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Naṣṭa: An ingenious algorithm by Piṅgala

By Soorya Narayan

India has been a cra­dle not only to refined civ­i­liza­tion­al best-prac­tices but also to mul­ti­tudi­nous sci­en­tif­ic devel­op­ments. Evi­dence and knowl­edge of volu­mi­nous lit­er­a­ture pro­duced in Indi­an sci­en­tif­ic pur­suits has been well estab­lished by seri­ous researchers. In con­trast, there is preva­lent igno­rance about facts and feats that we have inher­it­ed.

Through a series of short arti­cles, we have set forth to cov­er a few high­lights in the devel­op­ment of Jyotiṣa (Astron­o­my) and Gaṇitā (Math­e­mat­ics). The devel­op­ment of both these fields can broad­ly be put in three eras:

  1. Vedic or Pre-Sid­dhan­tic Era,

  2. Sid­dhan­tic or Clas­si­cal Era and

  3. Post-Sid­dhan­tic or Medieval Era.

Hav­ing delved into the Vedic peri­od, we have moved ahead in the time­line and pre­sent­ed an intro­duc­to­ry glimpse into the phe­nom­e­nal break­throughs in Chan­das-śās­tra was com­posed by Piṅ­gala-nāga around 3rd cen­tu­ry BCE. In his chap­ter eight of Chan­das-śās­tra, Piṅ­gala intro­duces some com­bi­na­to­r­i­al tools called pratyayas which can be employed to study the var­i­ous pos­si­ble metres in San­skrit prosody. The algo­rithms pre­sent­ed by him form the ear­li­est exam­ples of use of recur­sion in Indi­an math­e­mat­ics. In the pre­vi­ous edi­tions of Parni­ka, we looked at the algo­rithm giv­en for Prastāra and Saṅkhyā. In the cur­rent arti­cle we shall delve more into fur­ther inter­est­ing algo­rithms or pratyayas enun­ci­at­ed by Piṅ­galācārya.

Algorithm#3 ~ Naṣṭa

Piṅ­galācārya presents the the third of the six pratyayas — Naṣṭa for find­ing the sequence of the met­ri­cal pat­tern in a giv­en n‑syllable prastāra (ordered sequence of all com­bi­na­tions, as explained in algo­rithm 1 in pre­vi­ous arti­cles) .

The fol­low­ing sūtras cor­re­spond to the pro­ce­dure of deduc­ing the Naṣṭa.लर्घे। सैके ग्।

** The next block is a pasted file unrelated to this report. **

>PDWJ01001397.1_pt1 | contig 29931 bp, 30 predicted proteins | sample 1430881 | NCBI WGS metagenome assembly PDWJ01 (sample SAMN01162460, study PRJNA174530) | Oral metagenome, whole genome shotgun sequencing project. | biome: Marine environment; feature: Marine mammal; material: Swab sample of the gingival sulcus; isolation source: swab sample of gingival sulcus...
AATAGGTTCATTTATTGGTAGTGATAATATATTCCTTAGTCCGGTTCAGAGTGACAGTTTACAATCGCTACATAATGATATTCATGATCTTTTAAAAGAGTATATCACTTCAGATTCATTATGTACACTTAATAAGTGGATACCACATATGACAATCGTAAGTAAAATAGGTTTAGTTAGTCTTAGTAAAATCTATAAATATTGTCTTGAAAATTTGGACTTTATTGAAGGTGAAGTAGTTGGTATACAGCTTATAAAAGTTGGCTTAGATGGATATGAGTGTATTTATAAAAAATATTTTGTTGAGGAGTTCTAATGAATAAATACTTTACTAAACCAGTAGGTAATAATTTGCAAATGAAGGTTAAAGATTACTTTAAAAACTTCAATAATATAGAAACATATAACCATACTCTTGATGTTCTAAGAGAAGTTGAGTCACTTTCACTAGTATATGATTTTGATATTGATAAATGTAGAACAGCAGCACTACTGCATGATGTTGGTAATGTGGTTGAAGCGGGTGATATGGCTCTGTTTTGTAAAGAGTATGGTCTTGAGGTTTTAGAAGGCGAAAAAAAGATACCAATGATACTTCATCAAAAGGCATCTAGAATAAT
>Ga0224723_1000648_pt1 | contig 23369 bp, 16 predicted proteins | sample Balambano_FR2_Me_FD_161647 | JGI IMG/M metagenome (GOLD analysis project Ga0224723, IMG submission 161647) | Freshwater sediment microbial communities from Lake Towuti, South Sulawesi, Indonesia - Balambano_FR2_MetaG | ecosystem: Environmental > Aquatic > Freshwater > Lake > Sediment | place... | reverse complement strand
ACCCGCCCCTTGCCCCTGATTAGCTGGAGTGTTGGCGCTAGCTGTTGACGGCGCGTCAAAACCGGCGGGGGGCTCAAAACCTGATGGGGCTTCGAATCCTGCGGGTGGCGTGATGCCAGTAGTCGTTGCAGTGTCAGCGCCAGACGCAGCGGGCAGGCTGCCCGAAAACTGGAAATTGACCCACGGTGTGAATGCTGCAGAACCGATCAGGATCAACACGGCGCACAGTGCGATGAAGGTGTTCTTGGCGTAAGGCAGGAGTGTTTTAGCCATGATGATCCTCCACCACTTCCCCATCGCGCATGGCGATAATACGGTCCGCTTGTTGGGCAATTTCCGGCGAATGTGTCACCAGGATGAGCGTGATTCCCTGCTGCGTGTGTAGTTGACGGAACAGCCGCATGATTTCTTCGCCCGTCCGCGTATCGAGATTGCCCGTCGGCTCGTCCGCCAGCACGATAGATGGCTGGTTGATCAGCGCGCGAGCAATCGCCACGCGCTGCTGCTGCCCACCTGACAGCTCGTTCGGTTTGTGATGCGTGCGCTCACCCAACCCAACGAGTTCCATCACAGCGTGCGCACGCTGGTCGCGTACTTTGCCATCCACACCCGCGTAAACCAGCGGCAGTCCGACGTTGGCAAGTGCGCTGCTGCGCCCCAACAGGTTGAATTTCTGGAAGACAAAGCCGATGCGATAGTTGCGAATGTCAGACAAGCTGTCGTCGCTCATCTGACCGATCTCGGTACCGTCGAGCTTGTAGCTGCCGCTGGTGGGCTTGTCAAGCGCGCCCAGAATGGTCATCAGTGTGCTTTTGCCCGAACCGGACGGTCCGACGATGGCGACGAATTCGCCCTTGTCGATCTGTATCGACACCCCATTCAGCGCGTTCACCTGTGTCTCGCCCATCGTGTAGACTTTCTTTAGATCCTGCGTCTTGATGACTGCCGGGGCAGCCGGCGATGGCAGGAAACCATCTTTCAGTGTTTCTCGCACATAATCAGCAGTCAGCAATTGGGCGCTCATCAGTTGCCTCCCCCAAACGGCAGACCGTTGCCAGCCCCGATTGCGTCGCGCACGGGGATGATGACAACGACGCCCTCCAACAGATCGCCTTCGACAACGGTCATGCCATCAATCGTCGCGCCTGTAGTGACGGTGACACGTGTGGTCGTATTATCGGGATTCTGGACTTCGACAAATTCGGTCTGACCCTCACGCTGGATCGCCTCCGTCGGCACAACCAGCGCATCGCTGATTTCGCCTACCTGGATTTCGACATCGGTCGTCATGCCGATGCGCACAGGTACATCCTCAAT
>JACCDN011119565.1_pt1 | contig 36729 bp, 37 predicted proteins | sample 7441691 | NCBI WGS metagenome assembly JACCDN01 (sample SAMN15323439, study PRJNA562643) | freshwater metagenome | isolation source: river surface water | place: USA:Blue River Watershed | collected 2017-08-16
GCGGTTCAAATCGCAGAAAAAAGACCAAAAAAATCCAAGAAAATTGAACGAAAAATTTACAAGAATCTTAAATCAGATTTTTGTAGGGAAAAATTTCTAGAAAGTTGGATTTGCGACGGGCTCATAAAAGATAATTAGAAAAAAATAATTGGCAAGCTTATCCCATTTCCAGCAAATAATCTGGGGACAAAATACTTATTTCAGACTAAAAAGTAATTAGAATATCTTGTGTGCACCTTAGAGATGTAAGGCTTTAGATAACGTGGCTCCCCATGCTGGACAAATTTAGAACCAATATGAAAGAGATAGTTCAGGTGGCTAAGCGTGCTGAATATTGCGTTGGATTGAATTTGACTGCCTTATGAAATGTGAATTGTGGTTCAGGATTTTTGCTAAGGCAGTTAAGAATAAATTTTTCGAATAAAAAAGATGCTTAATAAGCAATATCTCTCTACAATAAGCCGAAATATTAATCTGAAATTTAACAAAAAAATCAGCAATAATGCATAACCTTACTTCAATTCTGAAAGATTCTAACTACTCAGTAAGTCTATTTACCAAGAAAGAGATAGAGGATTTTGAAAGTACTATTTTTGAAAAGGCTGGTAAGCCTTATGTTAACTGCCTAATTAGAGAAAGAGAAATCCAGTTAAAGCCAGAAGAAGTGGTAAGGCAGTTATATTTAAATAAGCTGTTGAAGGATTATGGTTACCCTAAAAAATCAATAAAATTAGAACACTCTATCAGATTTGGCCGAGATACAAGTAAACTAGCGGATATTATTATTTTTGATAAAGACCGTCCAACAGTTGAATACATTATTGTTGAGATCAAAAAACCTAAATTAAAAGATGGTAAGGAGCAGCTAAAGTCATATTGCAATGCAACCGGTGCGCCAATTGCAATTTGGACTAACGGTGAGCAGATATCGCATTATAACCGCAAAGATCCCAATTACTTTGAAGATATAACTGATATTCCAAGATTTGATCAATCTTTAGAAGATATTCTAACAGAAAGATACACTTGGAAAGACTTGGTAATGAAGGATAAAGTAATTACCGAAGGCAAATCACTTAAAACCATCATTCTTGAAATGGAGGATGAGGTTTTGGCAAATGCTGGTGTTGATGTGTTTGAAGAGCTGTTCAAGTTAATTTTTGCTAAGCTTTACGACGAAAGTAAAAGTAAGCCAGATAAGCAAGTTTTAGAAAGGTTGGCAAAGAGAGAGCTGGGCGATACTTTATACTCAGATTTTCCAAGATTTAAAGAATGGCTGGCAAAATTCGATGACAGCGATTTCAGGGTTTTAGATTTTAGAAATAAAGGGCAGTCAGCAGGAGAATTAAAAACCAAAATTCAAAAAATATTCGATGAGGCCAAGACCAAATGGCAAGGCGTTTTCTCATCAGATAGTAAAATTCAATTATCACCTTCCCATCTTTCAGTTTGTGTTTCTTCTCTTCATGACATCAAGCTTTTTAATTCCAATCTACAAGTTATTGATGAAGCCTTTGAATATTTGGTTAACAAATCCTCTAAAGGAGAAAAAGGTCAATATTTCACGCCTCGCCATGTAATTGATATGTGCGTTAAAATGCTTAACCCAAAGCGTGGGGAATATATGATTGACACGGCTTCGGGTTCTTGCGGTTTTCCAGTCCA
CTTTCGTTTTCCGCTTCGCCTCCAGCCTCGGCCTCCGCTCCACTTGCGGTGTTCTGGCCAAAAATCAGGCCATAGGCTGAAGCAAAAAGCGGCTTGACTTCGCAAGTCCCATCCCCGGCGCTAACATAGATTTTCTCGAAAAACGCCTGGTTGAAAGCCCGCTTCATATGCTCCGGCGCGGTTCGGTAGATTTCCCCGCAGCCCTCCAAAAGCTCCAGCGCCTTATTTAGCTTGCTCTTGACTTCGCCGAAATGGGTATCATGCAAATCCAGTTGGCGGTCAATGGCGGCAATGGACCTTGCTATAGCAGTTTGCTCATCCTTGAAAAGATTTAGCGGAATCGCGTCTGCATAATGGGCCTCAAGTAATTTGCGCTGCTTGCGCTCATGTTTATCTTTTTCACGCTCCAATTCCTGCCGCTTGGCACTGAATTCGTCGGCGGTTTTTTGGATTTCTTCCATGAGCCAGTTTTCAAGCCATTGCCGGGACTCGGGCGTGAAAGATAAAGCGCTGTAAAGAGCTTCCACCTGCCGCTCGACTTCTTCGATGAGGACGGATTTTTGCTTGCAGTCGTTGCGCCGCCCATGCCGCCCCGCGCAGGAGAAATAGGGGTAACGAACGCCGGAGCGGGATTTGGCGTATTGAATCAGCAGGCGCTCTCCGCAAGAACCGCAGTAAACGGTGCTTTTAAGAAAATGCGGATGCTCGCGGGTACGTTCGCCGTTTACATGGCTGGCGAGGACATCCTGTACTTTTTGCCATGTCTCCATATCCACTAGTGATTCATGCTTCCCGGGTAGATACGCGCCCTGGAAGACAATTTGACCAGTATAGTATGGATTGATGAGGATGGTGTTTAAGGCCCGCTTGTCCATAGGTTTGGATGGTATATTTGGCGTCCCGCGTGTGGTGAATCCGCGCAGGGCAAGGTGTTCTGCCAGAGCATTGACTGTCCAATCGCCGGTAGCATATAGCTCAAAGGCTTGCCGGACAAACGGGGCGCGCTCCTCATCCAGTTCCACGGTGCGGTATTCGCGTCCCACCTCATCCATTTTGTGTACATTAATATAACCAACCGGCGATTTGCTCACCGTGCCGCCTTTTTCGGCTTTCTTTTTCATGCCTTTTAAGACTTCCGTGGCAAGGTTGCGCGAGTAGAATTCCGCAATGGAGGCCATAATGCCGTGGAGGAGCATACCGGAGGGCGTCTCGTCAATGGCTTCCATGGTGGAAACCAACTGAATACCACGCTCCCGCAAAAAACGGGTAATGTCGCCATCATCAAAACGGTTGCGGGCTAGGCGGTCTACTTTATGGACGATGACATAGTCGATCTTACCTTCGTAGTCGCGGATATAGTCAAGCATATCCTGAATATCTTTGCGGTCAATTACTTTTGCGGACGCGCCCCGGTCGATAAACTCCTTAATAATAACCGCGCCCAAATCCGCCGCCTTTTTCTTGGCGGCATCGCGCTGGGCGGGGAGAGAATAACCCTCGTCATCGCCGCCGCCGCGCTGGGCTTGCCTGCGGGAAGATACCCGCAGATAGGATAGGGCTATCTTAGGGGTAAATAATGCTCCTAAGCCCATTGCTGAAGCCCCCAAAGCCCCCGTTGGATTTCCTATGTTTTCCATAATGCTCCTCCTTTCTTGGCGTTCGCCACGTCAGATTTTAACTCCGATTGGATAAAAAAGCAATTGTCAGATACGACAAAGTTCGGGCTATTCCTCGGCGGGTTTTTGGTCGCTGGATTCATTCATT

(छन्दःशास्त्रम् ८.२४-२५)

This algo­rithm is explained aston­ish­ing­ly in the most con­cise way pos­si­ble! The steps pre­sent­ed here in these two sūtras imply essen­tial­ly the fol­low­ing:

  1. To find the met­ric pat­tern in a row of the prastāra, start with the row num­ber

  2. Halve that num­ber (if pos­si­ble) and write an L

  3. If it can­not be halved per­fect­ly, add one to the num­ber, then halve that val­ue and write a G

  4. Repeat the above two steps till all the syl­la­bles of the meter are found


This is one among the most ele­gant rep­re­sen­ta­tion of the algo­rithm. To illus­trate we shall con­sid­er the fol­low­ing exam­ple: May we employ the Naṣṭa algo­rithm to find the 132nd met­ri­cal form in the prastāra (ordered sequence of all com­bi­na­tions) of an 8‑syllabled meter.

  1. 132 is divis­i­ble by 2, so per­form 132 ÷ 2 and mark “L”

  2. 66 is divis­i­ble by 2, so per­form 66 ÷ 2 and mark “L”

  3. 33 is not divis­i­ble by 2, so per­form (33+1) ÷ 2 and mark “G”

  4. 17 is not divis­i­ble by 2, so (17+1) ÷ 2 and mark “G”

  5. 9 is not divis­i­ble by 2, so (9+1) ÷ 2 and mark “G”

  6. 5 is not divis­i­ble by 2, so (5+1) ÷ 2 and mark “G”

  7. 3 is not divis­i­ble by 2, so (3+1) ÷ 2 and mark “G”

  8. 2 is divis­i­ble by 2, so 2 ÷ 2 and mark “L”

Now we have the com­bi­na­tion “LLGGGGL”. In the ordered list of an 8‑syllabled meter, this com­bi­na­tion would be the 132nd met­ri­cal form in the prastāra.

It is indeed enthralling to know in depth about the rich sci­en­tif­ic her­itage of the Indi­an civ­i­liza­tion. We shall con­tin­ue to see the oth­er inge­nious algo­rithms or pratyayas enun­ci­at­ed by Piṅ­galācārya in the fol­low­ing edi­tions.

Aum Tat Sat!

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